canadien tbay galchThe Tampa Bay Lightning took full advantage of another slow Canadiens offensive start and a couple of fortuitous bounces to skate away with a 4-2 win Monday night at St. Petersburg.

The Lightning opened up a 3-0 lead by the 7th minute of the second period and then withstood a late comeback effort to add an empty net goal. Steven Stamkos scored two power play goals, the second into an empty net. Valterri Filppula and Victor Hedman also scored for the Lightning who have won four of four meetings against the Habs this season and eight straight in the regular season dating back to last year.

For the Canadiens it was Tomas Plekanec and P.A. Parenteau.

Shots on goal were even at 34. The Molson Cup three stars were Stamkos, Hedman and Plekanec.

Adding It Up –

Bad Mathematics – Playing 23 minutes of a 60 minute game simply wasn’t enough. Certainly not against a team of Tampa Bay’s quality. For most of the first 47 minutes the Canadiens were anything but the well disciplined team that gave them a 3-1 win over the Islanders on Saturday night. They seemed to lose whatever poise they had to start the game when Valtteri Filppula’s shot deflected off a sprawling Andrei Markov past Carey Price. That was followed by Max Pacioretty’s blunder (more on that ahead).  Then Tom Gilbert left Jeff Petry to fend for himself on the third, and what turned out to be the winning goal by Victor Hedman.

The ‘Pacioretty Blunder’ – You may have noticed in recent days the Canadiens while on offense, often pass the puck back to their defense if they don’t like what they see from the opposition in the neutral zone. It’s a way of maintaining puck possession. The Soviets used to drive their opposition crazy by using the tactic in the 60’s and 70’s. So with Tampa already leading 1-0 and the teams playing 4-on-4, Andrei Markov sent his pass out to Max Pacioretty at centre ice creating the perfect storm of events. Pacioretty looking for a better zone-entry setup decided to buy time by sending the puck back to Markov. But Markov was already heading for the bench on a change leaving Steven Stamkos as the only player left in the Canadiens end and both Tom Gilbert and Jeff Petry scrambling off the bench on the change. Stamkos made no mistake with the breakaway. Missed communication…..or a blunder?  Take your pick. (You can see the play below)

Breathing Some Life – The comeback, such as it was, started when Tomas Plekanec on a power play midway through the second period had his pass intended for Galchenyuk go off Bishop’s stick at 11:10. Still, the first time there was any sustained return to life from the Canadiens offense came during back to back shifts from the Plekanec and then Eller lines through the final 3 ½ minutes of the period.

Carey Price, Victor HedmanThat Said – In this day and age hardly anyone blows a two goal lead in the third period no matter what kind of effort by the opponent and certainly not against Tampa who’s record is 30-0-2 in that circumstance. The Canadiens did get one more from Parenteau 34 seconds into the third and that kept a few people in front of their TV sets. P.K. Subban hit a goal post 2 minutes later but that was as close as it got.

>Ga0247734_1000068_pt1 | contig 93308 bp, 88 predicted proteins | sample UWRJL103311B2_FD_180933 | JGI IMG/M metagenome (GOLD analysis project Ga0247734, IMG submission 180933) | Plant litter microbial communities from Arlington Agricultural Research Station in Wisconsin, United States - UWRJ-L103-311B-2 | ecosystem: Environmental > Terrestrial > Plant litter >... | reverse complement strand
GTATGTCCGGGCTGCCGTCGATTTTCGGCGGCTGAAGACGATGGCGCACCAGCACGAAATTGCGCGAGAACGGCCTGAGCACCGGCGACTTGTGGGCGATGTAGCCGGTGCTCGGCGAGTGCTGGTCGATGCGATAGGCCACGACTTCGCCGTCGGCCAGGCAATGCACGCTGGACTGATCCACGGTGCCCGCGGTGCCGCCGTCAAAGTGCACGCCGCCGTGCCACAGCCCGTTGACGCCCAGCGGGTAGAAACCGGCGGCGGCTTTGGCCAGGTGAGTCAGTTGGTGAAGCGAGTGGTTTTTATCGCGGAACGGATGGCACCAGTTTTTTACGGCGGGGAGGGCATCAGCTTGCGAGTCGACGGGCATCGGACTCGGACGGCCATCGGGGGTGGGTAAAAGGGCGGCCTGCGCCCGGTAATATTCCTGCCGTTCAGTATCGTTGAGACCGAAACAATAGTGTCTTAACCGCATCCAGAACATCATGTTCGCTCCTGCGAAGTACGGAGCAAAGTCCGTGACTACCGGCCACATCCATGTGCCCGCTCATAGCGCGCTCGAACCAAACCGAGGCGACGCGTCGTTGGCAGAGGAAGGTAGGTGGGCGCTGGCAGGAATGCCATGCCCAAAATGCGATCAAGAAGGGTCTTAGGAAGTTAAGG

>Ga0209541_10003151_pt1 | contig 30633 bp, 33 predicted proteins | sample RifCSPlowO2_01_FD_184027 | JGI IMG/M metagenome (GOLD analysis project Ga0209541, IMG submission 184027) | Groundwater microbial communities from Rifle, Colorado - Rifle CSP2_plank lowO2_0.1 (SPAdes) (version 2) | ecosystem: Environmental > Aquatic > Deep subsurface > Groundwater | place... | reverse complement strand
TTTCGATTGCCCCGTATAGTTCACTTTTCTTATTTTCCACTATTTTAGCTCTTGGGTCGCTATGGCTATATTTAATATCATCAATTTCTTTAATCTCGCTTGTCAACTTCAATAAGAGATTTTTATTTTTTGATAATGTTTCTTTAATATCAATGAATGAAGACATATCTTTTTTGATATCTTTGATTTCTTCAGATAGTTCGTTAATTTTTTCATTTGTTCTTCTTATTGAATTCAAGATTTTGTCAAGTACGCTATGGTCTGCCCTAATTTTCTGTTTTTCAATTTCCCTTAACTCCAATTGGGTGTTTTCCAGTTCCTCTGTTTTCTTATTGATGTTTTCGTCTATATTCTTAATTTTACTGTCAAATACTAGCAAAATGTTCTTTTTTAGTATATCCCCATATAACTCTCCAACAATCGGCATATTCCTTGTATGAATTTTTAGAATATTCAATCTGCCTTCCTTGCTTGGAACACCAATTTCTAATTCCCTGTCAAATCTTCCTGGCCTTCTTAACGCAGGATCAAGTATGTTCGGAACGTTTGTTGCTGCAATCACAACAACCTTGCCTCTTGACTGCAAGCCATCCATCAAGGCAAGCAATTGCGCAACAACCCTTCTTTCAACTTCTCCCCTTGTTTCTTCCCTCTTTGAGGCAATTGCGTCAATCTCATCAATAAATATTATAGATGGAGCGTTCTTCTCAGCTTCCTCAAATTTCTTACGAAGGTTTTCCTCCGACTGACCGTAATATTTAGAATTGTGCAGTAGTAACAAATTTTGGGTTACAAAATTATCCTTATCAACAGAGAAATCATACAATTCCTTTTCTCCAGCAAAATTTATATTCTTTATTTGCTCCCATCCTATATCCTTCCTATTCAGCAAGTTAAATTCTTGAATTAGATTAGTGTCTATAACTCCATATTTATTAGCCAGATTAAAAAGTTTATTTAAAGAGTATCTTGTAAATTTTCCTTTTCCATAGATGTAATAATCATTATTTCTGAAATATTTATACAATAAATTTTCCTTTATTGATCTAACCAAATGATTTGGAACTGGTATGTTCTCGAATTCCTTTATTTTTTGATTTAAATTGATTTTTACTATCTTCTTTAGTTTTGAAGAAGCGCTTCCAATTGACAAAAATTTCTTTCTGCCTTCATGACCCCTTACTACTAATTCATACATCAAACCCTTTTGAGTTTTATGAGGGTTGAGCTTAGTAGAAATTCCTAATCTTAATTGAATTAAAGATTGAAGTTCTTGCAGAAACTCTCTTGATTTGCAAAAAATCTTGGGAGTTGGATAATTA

Last Hope Gone – With 2 ½ minutes left Tom Gilbert let a shot go and shattered his stick. As Gilbert headed for the bench J.T. Brown broke out chased by Lars Eller. Eller put the clutch on Brown from behind and took a penalty leaving the Canadiens shorthanded for all but the final 22 seconds of the game. Should he have taken the penalty to prevent the scoring chance or let Carey Price deal with it and hope no goal was scored? Good question for the second-guessers. Eller’s reflex action was to prevent the scoring chance. The result was to end whatever chance the Canadiens had to tie the game.

Momentum Changer – For the third time in the last three games the Canadiens were beneficiary of a double-minor penalty. This one came in the third minute to Brenden Morrow, who highsticked Brian Flynn and put him out of the game. The Canadiens power play, being what it almost always is, managed only two shots over the four minutes and the tone was set for the night.

canadiens tbay bishopThe Reality – This was hardly a blowout win like we had last October. The Canadiens could have had a little more luck on the bounces in the first period and they did come back to make it a one-goal game. Shots on goal were even, although that is a legitimately maligned statistic when one of the teams is playing with a multi-goal lead. The Corsi possession numbers were almost even and scoring chances were only 20-18 for the Lightning. And the Canadiens still lead the Atlantic Division thanks to that game in hand they continue hold over Tampa.

Also Worth Mentioning – ……Alexei Emelin made his return after a 19 day absence. He showed a little rust but didn’t commit anything egregious in almost 20 minutes ice time. Greg Pateryn, his partner for part of the game managed just under 11 minutes without incident.   …..Therrien juggled his top two lines in the third period, moving Galchenyuk over to play with Desharnais and Gallagher and Pacioretty to Plekanec/Parenteau. It seemed to liven things up. …… Pacioretty was stopped on a breakaway and had five shots on goal. Parenteau along with his goal had two great scoring chances. …..Brandon Prust was in two fights with AHLer Mike Angelidis and also picked up a goaltender interference penalty for pasting Ben Bishop against the back boards.

Moving On – The 15th of 16 back-to-back series this season at Florida Panthers Tuesday night. The Canadiens have lost both ends of the back-to-back series four times. In three of them the second game loss was in a shootout.

In Case You Missed It – Pacioretty Sets Up Stamkos